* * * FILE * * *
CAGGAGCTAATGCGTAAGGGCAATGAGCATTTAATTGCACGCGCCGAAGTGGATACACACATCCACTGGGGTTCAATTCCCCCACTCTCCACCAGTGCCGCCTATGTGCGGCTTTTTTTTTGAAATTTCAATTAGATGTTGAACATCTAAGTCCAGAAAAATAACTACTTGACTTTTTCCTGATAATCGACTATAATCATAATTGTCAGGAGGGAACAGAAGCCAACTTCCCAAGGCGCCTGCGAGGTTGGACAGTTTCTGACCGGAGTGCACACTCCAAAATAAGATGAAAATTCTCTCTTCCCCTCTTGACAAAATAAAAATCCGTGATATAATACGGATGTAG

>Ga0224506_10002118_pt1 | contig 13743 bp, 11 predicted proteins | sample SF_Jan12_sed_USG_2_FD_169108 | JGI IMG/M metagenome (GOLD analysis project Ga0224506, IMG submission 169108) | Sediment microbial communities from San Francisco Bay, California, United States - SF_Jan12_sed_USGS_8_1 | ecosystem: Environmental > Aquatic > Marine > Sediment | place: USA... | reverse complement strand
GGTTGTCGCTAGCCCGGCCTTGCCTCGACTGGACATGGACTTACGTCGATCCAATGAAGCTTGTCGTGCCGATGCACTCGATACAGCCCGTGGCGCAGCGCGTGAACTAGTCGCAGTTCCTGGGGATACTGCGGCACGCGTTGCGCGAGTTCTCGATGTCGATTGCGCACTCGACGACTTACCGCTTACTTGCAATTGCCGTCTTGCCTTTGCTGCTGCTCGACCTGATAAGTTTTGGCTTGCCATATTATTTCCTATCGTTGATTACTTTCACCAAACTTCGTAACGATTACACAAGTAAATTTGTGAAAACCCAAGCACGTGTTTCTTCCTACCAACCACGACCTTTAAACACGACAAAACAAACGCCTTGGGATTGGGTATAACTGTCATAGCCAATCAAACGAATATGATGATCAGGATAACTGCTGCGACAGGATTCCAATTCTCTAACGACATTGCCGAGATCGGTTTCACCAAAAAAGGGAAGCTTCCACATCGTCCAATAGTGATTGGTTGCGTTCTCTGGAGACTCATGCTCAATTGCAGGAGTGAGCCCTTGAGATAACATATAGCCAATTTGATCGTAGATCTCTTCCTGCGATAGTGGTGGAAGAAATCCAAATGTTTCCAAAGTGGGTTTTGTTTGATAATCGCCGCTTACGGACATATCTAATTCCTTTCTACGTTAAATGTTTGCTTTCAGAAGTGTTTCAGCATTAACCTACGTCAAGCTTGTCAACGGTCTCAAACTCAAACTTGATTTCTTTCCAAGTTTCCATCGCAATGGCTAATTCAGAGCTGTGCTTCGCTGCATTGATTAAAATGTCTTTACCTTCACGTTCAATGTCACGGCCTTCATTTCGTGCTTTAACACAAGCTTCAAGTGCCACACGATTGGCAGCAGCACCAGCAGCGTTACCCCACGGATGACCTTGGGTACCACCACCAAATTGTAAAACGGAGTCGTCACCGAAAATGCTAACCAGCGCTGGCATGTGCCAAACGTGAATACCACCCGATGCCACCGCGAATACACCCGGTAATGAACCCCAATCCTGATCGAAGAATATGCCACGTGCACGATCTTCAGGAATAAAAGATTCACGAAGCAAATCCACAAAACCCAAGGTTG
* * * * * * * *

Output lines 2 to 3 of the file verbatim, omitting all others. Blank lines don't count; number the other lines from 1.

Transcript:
>Ga0224506_10002118_pt1 | contig 13743 bp, 11 predicted proteins | sample SF_Jan12_sed_USG_2_FD_169108 | JGI IMG/M metagenome (GOLD analysis project Ga0224506, IMG submission 169108) | Sediment microbial communities from San Francisco Bay, California, United States - SF_Jan12_sed_USGS_8_1 | ecosystem: Environmental > Aquatic > Marine > Sediment | place: USA... | reverse complement strand
GGTTGTCGCTAGCCCGGCCTTGCCTCGACTGGACATGGACTTACGTCGATCCAATGAAGCTTGTCGTGCCGATGCACTCGATACAGCCCGTGGCGCAGCGCGTGAACTAGTCGCAGTTCCTGGGGATACTGCGGCACGCGTTGCGCGAGTTCTCGATGTCGATTGCGCACTCGACGACTTACCGCTTACTTGCAATTGCCGTCTTGCCTTTGCTGCTGCTCGACCTGATAAGTTTTGGCTTGCCATATTATTTCCTATCGTTGATTACTTTCACCAAACTTCGTAACGATTACACAAGTAAATTTGTGAAAACCCAAGCACGTGTTTCTTCCTACCAACCACGACCTTTAAACACGACAAAACAAACGCCTTGGGATTGGGTATAACTGTCATAGCCAATCAAACGAATATGATGATCAGGATAACTGCTGCGACAGGATTCCAATTCTCTAACGACATTGCCGAGATCGGTTTCACCAAAAAAGGGAAGCTTCCACATCGTCCAATAGTGATTGGTTGCGTTCTCTGGAGACTCATGCTCAATTGCAGGAGTGAGCCCTTGAGATAACATATAGCCAATTTGATCGTAGATCTCTTCCTGCGATAGTGGTGGAAGAAATCCAAATGTTTCCAAAGTGGGTTTTGTTTGATAATCGCCGCTTACGGACATATCTAATTCCTTTCTACGTTAAATGTTTGCTTTCAGAAGTGTTTCAGCATTAACCTACGTCAAGCTTGTCAACGGTCTCAAACTCAAACTTGATTTCTTTCCAAGTTTCCATCGCAATGGCTAATTCAGAGCTGTGCTTCGCTGCATTGATTAAAATGTCTTTACCTTCACGTTCAATGTCACGGCCTTCATTTCGTGCTTTAACACAAGCTTCAAGTGCCACACGATTGGCAGCAGCACCAGCAGCGTTACCCCACGGATGACCTTGGGTACCACCACCAAATTGTAAAACGGAGTCGTCACCGAAAATGCTAACCAGCGCTGGCATGTGCCAAACGTGAATACCACCCGATGCCACCGCGAATACACCCGGTAATGAACCCCAATCCTGATCGAAGAATATGCCACGTGCACGATCTTCAGGAATAAAAGATTCACGAAGCAAATCCACAAAACCCAAGGTTG